It is important to know how to prime a pool vacuum hose before you start to vacuum a pool to get rid of any air in the vacuum hose. Priming is just a more technical way of saying removing air.
There are two ways to remove air from a pool vacuum hose to prevent air locks occurring in the system. One is to feed the hose hand-over-hand into the pool and the other is to use the inlet jet to push the air out of the hose.
When I first got my pool I didn’t bother removing the air but got air locks in my filter as a result. Then I started using the second method using the inlet jet described below but I soon found the “hand-over-hand feeding” method to be both the quickest and the easiest way to get the air out of a vacuum hose.
Why should you remove the air from a pool vacuum hose?
If you simply plug the vacuum hose onto the vacuum head at one end, and then into the hole in the skimmer, without first removing the air, then the air that is in the vacuum hose will be pumped into the system. This air will end up in the pool pump and also in the filter housing.
The air may clear itself in a few minutes without you having to so anything, but during this time you cannot start to vacuum as you will have no suction. But it may not clear on its own as it may become an air lock so you might have to bleed the air from the pump or filter to get rid of it.
How to prime a pool vacuum hose – my preferred method
Priming a vacuum hose is essential and easy if you follow theses steps:
Step 1 – lay out the hose
In order to remove the air from a vacuum hose I first lay out the hose to get rid of any twists or kinks.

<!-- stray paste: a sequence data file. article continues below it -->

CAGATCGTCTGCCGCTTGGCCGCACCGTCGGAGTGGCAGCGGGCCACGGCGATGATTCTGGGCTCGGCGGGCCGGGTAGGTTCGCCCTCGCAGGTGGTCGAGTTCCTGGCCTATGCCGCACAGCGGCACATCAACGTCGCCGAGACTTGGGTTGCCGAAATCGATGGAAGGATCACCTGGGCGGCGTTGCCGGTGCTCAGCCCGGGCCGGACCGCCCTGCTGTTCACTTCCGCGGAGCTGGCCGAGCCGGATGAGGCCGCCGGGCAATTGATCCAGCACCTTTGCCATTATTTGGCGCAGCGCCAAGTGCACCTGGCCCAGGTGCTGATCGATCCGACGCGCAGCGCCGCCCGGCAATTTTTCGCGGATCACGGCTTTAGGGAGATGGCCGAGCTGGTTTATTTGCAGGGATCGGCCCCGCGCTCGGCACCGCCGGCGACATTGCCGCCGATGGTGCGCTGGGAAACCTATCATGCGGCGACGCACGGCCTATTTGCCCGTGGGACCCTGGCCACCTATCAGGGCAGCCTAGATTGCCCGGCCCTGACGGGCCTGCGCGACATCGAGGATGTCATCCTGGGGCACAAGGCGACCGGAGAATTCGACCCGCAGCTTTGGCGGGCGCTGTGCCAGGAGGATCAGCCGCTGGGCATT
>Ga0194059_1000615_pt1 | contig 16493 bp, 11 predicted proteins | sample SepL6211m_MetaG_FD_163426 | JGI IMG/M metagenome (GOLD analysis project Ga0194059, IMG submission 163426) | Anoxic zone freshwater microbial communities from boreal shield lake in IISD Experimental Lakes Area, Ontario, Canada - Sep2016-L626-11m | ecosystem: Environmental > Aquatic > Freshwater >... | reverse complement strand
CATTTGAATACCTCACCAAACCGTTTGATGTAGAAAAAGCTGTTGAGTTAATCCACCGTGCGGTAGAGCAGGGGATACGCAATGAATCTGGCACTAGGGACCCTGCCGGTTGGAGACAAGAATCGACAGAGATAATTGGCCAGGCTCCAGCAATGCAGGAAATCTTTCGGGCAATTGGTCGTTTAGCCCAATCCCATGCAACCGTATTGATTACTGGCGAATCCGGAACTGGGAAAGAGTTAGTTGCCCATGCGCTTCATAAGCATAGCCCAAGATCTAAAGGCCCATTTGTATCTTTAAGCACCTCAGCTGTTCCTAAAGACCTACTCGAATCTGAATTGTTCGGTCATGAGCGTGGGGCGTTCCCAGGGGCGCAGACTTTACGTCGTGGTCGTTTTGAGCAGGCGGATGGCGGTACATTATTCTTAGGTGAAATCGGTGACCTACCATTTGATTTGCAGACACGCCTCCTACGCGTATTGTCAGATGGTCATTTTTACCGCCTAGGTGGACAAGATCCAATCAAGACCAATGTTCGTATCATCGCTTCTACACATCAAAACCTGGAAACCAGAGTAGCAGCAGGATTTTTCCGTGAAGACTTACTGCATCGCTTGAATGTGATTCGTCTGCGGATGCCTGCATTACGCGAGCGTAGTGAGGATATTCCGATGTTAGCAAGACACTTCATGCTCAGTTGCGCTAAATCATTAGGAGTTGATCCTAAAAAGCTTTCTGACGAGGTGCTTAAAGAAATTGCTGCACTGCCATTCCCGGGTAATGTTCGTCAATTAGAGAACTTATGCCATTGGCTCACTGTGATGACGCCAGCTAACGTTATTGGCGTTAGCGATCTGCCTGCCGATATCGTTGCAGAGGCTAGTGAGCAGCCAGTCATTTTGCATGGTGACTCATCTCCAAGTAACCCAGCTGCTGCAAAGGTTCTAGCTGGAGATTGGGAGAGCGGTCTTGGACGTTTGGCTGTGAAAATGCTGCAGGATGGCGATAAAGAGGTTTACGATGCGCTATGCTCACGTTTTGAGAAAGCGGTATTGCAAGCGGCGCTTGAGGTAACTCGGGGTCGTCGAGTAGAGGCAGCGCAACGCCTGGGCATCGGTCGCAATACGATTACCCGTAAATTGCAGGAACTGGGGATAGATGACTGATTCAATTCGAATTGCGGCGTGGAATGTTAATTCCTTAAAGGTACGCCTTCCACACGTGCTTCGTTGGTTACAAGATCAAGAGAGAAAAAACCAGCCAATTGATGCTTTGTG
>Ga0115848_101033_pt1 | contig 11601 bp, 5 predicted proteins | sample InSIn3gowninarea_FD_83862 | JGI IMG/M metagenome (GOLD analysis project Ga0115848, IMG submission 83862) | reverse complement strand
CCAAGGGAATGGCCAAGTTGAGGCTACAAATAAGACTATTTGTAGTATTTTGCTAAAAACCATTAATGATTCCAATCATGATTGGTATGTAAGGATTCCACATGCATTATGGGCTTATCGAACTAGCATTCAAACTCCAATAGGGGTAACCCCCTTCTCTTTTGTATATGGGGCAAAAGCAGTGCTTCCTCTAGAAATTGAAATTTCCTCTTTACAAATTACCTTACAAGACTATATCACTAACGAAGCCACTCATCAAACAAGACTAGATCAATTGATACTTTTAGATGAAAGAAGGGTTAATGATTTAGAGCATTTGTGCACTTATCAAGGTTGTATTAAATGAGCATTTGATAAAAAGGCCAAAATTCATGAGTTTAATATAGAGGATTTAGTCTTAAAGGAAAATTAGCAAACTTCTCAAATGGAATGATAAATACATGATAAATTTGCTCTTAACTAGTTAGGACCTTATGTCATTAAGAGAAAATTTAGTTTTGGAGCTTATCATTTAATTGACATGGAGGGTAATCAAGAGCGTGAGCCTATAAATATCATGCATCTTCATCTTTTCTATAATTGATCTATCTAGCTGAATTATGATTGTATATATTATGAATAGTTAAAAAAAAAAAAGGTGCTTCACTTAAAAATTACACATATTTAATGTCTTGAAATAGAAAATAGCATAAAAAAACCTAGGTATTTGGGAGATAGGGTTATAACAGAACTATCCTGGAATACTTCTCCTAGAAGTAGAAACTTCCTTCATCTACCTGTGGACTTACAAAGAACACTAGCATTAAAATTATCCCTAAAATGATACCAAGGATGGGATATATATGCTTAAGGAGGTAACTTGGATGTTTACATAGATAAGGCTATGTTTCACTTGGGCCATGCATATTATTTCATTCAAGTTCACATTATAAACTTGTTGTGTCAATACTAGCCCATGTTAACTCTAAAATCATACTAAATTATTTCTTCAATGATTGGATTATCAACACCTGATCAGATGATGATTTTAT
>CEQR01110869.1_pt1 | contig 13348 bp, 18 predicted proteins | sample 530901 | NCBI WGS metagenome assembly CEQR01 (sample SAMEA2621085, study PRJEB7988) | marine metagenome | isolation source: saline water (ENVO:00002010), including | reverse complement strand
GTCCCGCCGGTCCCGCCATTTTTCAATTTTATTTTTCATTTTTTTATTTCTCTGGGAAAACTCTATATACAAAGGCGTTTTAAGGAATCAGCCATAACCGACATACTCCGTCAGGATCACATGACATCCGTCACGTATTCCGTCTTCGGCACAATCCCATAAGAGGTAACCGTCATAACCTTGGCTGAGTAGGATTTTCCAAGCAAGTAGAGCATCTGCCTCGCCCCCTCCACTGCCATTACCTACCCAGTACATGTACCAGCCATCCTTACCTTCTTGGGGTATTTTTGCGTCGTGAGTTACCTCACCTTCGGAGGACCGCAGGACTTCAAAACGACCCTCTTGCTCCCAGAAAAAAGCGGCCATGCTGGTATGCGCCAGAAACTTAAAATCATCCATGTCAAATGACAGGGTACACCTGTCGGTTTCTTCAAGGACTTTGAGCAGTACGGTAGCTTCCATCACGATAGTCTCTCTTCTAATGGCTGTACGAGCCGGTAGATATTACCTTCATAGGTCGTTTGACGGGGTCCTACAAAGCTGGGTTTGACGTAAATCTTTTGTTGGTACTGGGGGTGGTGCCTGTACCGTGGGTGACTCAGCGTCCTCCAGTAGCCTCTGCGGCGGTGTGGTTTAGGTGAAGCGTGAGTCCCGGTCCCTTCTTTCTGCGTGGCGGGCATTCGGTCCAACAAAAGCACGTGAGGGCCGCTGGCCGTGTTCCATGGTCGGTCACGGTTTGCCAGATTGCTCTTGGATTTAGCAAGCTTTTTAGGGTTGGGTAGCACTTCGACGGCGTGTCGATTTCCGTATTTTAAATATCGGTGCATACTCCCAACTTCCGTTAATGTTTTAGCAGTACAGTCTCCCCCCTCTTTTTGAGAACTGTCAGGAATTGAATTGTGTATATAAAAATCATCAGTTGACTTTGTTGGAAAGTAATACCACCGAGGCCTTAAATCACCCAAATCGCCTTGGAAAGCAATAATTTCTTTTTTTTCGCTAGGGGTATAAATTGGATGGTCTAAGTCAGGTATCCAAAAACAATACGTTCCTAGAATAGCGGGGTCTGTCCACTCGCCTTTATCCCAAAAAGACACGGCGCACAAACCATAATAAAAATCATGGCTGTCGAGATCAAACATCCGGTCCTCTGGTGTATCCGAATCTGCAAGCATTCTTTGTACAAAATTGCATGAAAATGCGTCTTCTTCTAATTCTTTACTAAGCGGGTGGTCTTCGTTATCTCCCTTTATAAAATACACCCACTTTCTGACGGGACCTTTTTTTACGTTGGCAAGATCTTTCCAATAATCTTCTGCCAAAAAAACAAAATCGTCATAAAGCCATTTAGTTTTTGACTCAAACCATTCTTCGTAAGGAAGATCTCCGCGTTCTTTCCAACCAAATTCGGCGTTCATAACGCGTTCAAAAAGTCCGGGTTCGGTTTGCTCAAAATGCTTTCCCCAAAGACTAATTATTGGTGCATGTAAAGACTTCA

Step 2 – attach to vacuum head
I then attach one end of the vacuum hose to the fitting on the vacuum head.
Step 3 – lower vacuum head into pool
After the vacuum hose is attached securely, I lower the vacuum head to the bottom of the pool. I always give it a twist from side to side as it goes through the water to remove any air that may be trapped under the vacuum head.
Step 4 – feed hose into pool
Once it is securely on the bottom I start to feed the hose down into the water hand over hand. This pushes the air out of the hose as the hose fills with water, with the air leaving from the other, open, end of the hose obviously. The water in the hose naturally tries to stay at the same level as the pool water due to the water and air pressure.
Step 5 – stop when all hose in
I keep feeding the hose slowly hand over hand until all the hose is in the water apart from the top 6 inches or so. Do not go to quickly otherwise you may find air gets trapped in any curves in the hose.
Step 6 – water will flow out
At that point some water should flow out of the end of the hose, showing that all of the air has been expelled and it is completely full of water.
Step 7 – connect hose to skimmer port
I then feed the end of the pool vacuum hose past the skimmer weir door and push the end into the rear hole of my pool skimmer. See my post Why are there two holes at the bottom of a pool skimmer?